One of the very best things about Perl is CPAN, a repository of modules to do everything from browse the web to manipulating image files. CPAN provides a consistent method for installing modules (install cpanminus and then
cpanm <Module::Name>) and the largest number of modules of all the scripting languages. More often than not, what you are trying to do has already been done and exists as a CPAN module. In the event you are doing something new, the best way to give back to the community and get free help is to encapsulate your work and distribute it as a module on CPAN.
Historically, creating a module suitable for general consumption was a confusing. Tutorials from years past abound, each one longer than the previous, and always employing a different toolchain, making synthesis of common concepts impossible. These days, however, things are much easier. In the past 6 years or so the Perl community has tried on a number of methods for building modules. The focus of this article will be a recent (circa late 2009…the Perl ecosystem takes a measured pace) build system, Dist::Zilla.
Whereas ExtUtils::MakeMaker and Module::Build are systems for building, testing, and installing a release, Dist::Zilla sits at a higher level. With Dist::Zilla, you create a single file that controls the build & test flow (using ExtUtils::MakeMaker under the hood) but also provide functionality for generating semi-boilerplate files (LICENSE, MANIFEST, META.yml) and releasing the code via CPAN. The configuration file,
dist.ini, is easy-to-read and short in contrast to prior build systems.
To start using Dist::Zilla, install it using the standard CPAN shell command (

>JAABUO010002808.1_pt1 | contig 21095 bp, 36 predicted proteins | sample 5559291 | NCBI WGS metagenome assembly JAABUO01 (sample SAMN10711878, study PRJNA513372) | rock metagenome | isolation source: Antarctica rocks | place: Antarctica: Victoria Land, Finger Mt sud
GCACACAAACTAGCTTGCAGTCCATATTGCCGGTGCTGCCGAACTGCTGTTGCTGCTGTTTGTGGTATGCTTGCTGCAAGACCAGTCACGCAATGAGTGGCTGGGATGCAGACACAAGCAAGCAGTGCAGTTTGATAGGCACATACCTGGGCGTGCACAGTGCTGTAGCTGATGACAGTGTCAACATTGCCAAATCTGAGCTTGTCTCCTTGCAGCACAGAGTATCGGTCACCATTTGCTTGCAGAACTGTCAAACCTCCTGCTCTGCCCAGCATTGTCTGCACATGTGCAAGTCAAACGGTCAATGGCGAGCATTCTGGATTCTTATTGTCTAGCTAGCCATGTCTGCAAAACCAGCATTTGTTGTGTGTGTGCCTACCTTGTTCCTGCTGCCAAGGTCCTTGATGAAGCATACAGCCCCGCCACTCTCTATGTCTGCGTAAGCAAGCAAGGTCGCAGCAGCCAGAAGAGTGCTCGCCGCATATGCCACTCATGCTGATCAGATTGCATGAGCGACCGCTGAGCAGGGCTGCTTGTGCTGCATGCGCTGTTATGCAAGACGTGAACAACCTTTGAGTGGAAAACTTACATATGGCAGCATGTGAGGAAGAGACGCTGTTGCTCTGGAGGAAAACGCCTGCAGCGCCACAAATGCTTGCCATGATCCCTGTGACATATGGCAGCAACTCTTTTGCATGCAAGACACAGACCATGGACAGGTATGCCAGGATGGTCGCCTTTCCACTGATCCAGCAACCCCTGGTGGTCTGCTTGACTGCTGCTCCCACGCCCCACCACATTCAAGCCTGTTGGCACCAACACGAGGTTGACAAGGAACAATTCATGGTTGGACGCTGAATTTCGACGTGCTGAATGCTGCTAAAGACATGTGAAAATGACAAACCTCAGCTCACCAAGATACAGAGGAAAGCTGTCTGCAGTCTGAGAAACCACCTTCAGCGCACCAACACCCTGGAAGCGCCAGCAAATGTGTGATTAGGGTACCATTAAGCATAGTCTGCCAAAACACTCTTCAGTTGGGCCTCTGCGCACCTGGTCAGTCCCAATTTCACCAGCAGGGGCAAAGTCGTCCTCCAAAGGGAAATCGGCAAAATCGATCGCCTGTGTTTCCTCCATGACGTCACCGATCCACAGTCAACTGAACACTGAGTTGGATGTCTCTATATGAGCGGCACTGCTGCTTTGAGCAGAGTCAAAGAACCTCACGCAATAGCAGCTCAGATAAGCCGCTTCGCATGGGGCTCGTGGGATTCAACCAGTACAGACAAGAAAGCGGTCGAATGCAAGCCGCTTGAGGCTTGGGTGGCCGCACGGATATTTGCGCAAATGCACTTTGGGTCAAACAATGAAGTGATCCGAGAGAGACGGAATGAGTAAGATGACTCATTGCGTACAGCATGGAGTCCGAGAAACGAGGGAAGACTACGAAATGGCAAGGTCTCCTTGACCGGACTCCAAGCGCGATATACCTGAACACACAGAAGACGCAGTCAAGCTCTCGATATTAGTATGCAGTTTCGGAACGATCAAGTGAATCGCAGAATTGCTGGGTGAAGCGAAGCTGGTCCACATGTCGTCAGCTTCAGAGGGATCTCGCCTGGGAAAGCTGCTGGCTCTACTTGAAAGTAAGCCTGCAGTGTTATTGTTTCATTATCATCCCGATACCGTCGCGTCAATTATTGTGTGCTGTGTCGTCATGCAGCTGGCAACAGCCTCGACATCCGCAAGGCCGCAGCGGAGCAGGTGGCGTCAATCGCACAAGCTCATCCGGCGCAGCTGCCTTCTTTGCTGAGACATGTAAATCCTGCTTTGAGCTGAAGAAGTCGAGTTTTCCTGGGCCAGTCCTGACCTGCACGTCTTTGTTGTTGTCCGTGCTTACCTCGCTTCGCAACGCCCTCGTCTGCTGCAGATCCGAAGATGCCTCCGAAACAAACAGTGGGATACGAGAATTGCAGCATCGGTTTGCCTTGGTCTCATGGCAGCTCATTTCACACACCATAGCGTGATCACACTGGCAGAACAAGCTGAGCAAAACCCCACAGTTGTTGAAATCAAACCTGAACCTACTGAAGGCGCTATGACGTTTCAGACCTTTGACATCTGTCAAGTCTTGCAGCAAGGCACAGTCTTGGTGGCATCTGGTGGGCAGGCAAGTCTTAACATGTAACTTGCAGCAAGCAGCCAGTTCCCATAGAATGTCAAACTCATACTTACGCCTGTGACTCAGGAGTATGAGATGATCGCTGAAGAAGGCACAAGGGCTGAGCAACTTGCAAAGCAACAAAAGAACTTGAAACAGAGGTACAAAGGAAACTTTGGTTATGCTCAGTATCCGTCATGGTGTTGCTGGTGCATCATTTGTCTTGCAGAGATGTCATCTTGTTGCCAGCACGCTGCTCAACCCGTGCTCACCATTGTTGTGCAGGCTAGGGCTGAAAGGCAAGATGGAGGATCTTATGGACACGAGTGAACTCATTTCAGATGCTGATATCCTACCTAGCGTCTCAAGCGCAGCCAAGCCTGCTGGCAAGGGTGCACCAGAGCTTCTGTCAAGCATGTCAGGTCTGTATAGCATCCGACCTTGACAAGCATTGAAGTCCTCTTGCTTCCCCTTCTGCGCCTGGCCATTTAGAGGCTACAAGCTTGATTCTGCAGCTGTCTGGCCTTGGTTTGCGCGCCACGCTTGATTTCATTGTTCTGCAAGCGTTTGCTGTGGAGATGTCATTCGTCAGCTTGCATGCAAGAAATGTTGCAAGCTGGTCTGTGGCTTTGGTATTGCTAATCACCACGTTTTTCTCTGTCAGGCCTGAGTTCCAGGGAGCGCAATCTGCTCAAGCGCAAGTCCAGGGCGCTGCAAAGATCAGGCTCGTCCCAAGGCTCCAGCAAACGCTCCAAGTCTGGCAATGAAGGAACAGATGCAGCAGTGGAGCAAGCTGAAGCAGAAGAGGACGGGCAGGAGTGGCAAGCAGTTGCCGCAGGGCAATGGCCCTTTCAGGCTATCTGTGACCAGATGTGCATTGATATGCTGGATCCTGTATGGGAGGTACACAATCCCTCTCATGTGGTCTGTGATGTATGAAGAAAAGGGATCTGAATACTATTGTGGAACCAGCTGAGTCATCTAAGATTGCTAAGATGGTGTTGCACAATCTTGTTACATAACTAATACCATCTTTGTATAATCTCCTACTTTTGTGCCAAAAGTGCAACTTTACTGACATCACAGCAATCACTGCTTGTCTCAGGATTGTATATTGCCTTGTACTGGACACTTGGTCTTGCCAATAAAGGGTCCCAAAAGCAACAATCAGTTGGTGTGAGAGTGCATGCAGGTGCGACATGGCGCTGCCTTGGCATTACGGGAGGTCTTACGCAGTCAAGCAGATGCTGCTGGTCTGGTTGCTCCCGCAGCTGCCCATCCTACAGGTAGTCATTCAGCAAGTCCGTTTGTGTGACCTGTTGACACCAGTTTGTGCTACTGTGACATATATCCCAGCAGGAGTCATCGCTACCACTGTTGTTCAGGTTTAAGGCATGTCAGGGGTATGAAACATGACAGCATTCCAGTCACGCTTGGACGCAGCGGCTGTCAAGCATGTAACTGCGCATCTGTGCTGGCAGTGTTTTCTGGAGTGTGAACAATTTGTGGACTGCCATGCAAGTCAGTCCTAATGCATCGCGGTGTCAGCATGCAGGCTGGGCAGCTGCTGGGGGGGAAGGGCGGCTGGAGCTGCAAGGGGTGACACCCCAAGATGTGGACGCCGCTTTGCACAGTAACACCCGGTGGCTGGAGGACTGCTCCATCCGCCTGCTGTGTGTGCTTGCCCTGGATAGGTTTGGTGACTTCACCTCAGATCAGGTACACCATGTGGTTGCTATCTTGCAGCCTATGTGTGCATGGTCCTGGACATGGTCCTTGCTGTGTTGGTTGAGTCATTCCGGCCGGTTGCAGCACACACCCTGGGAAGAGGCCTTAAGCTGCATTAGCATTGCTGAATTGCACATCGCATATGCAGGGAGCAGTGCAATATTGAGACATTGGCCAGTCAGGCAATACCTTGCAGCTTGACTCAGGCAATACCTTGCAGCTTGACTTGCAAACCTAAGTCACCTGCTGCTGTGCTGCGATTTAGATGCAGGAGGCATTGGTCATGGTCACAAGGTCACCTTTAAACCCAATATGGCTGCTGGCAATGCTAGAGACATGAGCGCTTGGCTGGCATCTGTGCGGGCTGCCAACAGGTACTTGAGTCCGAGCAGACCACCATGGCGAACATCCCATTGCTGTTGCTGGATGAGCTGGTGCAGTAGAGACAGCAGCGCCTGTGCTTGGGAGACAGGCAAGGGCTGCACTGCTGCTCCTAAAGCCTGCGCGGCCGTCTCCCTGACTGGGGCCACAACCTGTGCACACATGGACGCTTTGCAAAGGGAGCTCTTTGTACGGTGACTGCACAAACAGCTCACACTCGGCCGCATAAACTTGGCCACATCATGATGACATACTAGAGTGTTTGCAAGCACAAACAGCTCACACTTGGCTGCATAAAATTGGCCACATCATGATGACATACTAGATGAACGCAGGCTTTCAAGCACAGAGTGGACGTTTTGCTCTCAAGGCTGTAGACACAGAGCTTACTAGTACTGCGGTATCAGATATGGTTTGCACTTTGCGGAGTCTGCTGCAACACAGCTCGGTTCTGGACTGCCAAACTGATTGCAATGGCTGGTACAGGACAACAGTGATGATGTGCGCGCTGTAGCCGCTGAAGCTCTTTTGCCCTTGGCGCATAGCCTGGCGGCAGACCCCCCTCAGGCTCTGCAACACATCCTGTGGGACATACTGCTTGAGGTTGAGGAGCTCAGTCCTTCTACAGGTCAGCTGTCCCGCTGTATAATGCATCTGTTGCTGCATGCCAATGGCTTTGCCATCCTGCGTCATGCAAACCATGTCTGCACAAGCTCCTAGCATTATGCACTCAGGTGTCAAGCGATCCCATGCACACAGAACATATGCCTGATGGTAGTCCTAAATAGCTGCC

cpan -i Dist::Zilla) or with cpanminus (
cpanm Dist::Zilla). You utilize Dist::Zilla through the command
dzil; if that’s not in your path (
which dzil), then you’ll want to find it and symlink it somewhere useful or add it to your path. Global setup of dzil is done by invoking
dzil setup and answering the questions it poses. With that done you can very easily mint a new distribution:
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In the newly created Number-Cruncher directory you’ll find a
lib directory containing
Number/Cruncher.pm and a
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At this point, code and tests are the only things needed to have a Perl module. Here’s some simple code for
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And the associated test file that I created,
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In three files—
t/number-cruncher.t—we have a module. Run the test with
dzil test and you’ll see Dist::Zilla build your module into a temporary directory and run the test suite from there:
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To build a distributable tarball, just run
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If you already have a PAUSE account, you can use
dzil release to upload that tarball to PAUSE for inclusion in CPAN. If you haven’t authored a Perl module before, request an account for uploading modules to CPAN. With PAUSE and Dist::Zilla, creating widely-available Perl modules is easy.